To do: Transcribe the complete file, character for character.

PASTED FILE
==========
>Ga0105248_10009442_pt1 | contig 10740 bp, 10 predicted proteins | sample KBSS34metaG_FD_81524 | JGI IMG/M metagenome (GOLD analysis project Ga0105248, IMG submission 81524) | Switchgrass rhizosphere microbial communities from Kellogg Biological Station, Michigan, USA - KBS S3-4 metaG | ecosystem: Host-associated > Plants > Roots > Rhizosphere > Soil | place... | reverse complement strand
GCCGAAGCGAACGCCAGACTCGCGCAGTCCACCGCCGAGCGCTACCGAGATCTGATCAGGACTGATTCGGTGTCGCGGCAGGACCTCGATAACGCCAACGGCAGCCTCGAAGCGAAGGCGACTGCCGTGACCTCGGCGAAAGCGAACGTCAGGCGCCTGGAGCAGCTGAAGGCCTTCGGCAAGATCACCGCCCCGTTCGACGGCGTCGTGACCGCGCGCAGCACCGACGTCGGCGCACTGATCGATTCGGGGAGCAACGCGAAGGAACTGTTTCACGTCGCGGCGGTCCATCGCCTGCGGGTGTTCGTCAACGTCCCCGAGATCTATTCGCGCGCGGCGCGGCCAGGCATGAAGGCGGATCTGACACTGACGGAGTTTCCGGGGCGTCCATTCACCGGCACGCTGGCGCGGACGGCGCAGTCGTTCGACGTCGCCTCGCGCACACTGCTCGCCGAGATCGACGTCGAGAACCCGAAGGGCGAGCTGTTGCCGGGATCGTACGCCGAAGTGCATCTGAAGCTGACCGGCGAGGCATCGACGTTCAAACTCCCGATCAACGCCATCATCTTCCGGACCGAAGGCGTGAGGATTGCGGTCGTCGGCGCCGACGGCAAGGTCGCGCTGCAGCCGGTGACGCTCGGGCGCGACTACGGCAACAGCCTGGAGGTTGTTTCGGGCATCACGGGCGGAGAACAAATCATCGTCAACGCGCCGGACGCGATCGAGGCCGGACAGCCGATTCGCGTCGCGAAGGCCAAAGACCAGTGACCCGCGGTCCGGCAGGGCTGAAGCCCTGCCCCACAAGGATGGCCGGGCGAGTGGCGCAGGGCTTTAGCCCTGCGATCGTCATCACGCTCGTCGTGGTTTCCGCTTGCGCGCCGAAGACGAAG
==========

>Ga0105248_10009442_pt1 | contig 10740 bp, 10 predicted proteins | sample KBSS34metaG_FD_81524 | JGI IMG/M metagenome (GOLD analysis project Ga0105248, IMG submission 81524) | Switchgrass rhizosphere microbial communities from Kellogg Biological Station, Michigan, USA - KBS S3-4 metaG | ecosystem: Host-associated > Plants > Roots > Rhizosphere > Soil | place... | reverse complement strand
GCCGAAGCGAACGCCAGACTCGCGCAGTCCACCGCCGAGCGCTACCGAGATCTGATCAGGACTGATTCGGTGTCGCGGCAGGACCTCGATAACGCCAACGGCAGCCTCGAAGCGAAGGCGACTGCCGTGACCTCGGCGAAAGCGAACGTCAGGCGCCTGGAGCAGCTGAAGGCCTTCGGCAAGATCACCGCCCCGTTCGACGGCGTCGTGACCGCGCGCAGCACCGACGTCGGCGCACTGATCGATTCGGGGAGCAACGCGAAGGAACTGTTTCACGTCGCGGCGGTCCATCGCCTGCGGGTGTTCGTCAACGTCCCCGAGATCTATTCGCGCGCGGCGCGGCCAGGCATGAAGGCGGATCTGACACTGACGGAGTTTCCGGGGCGTCCATTCACCGGCACGCTGGCGCGGACGGCGCAGTCGTTCGACGTCGCCTCGCGCACACTGCTCGCCGAGATCGACGTCGAGAACCCGAAGGGCGAGCTGTTGCCGGGATCGTACGCCGAAGTGCATCTGAAGCTGACCGGCGAGGCATCGACGTTCAAACTCCCGATCAACGCCATCATCTTCCGGACCGAAGGCGTGAGGATTGCGGTCGTCGGCGCCGACGGCAAGGTCGCGCTGCAGCCGGTGACGCTCGGGCGCGACTACGGCAACAGCCTGGAGGTTGTTTCGGGCATCACGGGCGGAGAACAAATCATCGTCAACGCGCCGGACGCGATCGAGGCCGGACAGCCGATTCGCGTCGCGAAGGCCAAAGACCAGTGACCCGCGGTCCGGCAGGGCTGAAGCCCTGCCCCACAAGGATGGCCGGGCGAGTGGCGCAGGGCTTTAGCCCTGCGATCGTCATCACGCTCGTCGTGGTTTCCGCTTGCGCGCCGAAGACGAAG